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With particular reference to the violence in Lear explore how Bond conveys his pessimistic view of society to the audience...

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With particular reference to the violence in Lear explore how Bond conveys his pessimistic view of society to the audience... Bond has a range of strong arguments about the need for violence in today's society. He feels that violence shapes and obsesses our society and this is mirrored in his perception of Shakespeare's King Lear. Act One Scene One, which opens and provides the initial feel of the book, begins with the dark and dismal subject of death. The stark reaction of the soldier when he realises the worker is dead is blunt and detached from the situation. He simply states "Move 'im then!" showing Bond's perception towards the apparently cold and callous working class. A pessimistic view if ever I saw one! The next dramatic contrast comes with the arrival of two of Lear's daughters - Fontanelle and Bodice. A soldier stands before a firing squad and Fontanelle complains of having wet feet; clearly unmoved by the situation and more concerned with such a tiny problem, in contrast, as her soggy feet. This clear contrast helps to show Bond's view on how the upper class at the time lived in a wholly different world to that of the working class ; they perceived violence within the working class as commonplace. ...read more.


The two daughters then disagree with their father's order to kill the worker and explain to him how they have defied him and chosen to marry North and Cornwall. This could be perceived as Bond's view speaking of an inconsiderate, backstabbing society or even his pessimistic view towards the minds of women. Then Lear makes a speech, speaking of how the people have to judge between him and his daughters. The speech is dramatic and so holds the readers attention. The one overriding point that I feel Bond is trying to convey is his view that ultimately power breaks the bonds within a family, etc. This could also be referring to society where the desire for power leaves some countries broken and weak, and even leads to Civil War. This is another example of Bond's pessimistic view of society. We then read of Fontanelle and Bodice plotting behind Lear's back, once again showing their extreme lust for power, through their words. "We must attack before the wall is finished." In Act One Scene Two, the scene is set on the parade ground with Lear and his men marching to the sound of music. ...read more.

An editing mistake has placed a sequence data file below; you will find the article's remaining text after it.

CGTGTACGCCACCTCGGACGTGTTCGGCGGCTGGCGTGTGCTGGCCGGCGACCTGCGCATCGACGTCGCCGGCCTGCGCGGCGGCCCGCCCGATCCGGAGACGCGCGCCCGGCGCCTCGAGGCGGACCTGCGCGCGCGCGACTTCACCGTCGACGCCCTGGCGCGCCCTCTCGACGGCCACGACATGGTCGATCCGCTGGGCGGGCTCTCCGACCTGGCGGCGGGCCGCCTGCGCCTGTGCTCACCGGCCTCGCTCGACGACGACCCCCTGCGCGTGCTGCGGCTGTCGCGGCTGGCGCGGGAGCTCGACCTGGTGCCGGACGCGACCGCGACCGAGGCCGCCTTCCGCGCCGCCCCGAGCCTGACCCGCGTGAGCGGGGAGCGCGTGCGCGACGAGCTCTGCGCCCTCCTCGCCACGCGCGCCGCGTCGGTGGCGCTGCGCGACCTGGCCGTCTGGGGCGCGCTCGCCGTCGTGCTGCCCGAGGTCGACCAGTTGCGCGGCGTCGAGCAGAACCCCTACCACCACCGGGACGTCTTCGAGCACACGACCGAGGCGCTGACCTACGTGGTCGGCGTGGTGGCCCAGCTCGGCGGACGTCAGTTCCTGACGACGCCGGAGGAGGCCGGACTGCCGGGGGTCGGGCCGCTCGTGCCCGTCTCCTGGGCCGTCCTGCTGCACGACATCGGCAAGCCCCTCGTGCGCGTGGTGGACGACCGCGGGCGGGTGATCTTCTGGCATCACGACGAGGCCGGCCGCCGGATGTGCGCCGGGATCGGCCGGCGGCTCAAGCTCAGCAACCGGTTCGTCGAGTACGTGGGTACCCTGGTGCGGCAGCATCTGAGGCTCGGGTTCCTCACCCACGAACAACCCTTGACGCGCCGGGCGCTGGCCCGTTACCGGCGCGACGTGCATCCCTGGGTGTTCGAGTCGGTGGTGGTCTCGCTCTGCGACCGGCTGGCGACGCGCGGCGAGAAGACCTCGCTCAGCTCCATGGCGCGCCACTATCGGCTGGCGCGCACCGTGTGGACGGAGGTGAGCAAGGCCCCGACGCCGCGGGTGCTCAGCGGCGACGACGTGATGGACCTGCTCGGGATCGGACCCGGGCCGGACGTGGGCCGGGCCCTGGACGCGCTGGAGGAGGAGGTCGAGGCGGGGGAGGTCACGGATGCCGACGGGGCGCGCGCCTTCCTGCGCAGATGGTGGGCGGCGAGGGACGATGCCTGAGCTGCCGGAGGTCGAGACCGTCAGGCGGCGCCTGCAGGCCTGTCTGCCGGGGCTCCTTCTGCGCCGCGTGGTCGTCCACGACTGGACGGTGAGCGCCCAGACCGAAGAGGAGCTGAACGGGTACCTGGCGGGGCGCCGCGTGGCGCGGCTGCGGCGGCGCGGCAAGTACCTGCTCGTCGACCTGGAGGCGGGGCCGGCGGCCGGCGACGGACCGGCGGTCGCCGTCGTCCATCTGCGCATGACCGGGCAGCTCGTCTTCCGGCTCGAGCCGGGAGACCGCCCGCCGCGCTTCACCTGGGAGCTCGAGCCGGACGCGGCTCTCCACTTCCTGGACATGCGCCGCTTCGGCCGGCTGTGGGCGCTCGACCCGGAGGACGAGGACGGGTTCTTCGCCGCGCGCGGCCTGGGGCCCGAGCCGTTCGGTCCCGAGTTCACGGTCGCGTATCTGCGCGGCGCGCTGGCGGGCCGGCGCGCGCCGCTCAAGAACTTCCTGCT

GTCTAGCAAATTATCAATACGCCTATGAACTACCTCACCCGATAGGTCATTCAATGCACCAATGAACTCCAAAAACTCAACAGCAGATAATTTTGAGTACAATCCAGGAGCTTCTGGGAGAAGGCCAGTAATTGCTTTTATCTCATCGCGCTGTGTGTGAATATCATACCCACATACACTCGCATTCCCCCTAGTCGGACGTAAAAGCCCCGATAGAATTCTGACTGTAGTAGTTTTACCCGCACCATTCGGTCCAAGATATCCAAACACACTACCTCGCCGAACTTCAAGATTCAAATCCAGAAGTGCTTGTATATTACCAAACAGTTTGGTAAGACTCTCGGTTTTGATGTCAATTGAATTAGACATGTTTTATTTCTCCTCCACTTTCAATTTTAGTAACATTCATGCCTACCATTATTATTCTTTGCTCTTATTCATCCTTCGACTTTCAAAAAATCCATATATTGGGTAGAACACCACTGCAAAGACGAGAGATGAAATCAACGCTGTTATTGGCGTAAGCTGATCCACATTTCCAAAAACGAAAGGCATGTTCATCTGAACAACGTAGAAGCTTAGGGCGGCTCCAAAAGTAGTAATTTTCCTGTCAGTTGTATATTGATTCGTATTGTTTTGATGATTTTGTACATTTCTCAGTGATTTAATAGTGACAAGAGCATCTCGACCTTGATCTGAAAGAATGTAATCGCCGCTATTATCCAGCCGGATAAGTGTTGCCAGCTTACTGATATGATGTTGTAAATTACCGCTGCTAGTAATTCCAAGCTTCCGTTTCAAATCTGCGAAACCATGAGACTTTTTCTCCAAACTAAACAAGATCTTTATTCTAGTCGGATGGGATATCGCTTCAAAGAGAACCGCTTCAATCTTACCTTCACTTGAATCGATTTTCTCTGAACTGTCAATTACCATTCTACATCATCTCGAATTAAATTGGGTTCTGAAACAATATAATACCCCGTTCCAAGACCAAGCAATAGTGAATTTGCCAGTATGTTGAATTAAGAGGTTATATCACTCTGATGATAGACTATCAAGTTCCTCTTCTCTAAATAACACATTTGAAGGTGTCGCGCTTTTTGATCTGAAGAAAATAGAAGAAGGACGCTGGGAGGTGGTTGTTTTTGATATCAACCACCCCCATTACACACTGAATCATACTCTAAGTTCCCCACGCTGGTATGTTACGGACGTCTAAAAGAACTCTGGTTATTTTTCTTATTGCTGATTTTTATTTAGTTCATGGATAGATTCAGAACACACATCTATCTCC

By saying "It would be easier to get blood out of a stone" Bond manages to dramatise the situation as society often does. The next section that stands out comes in Act One Scene 4, where Fontanelle is enjoying torturing Warrington. She calls out to her father. These radical actions provoke a feeling of blind anger, but also show how Fontanelle was ignored in her younger years and perhaps had to contest for attention from her father. This contest mirrors Bond's viewpoint on society and how they battle for status and attention through their actions with greater and greater repercussions. Bodice then says "It can't be pearl? I think there's an error in this pattern book". This is a metaphor for the whole of societies' structure. A 'pearl' is a better stitch but it does not fit, so therefore society is not meant to function as it does; another one of Bond's pessimistic views on society. The innocent image of knitting is then twisted as Bodice pushes her needles into Warrington's ears and sings insanely as she wiggles them about. This powerful, disgusting act shows Bonds view on how society changes and like the innocent knitting needles is ever spiralling downwards, and becoming a violent writhing beast. ...read more.

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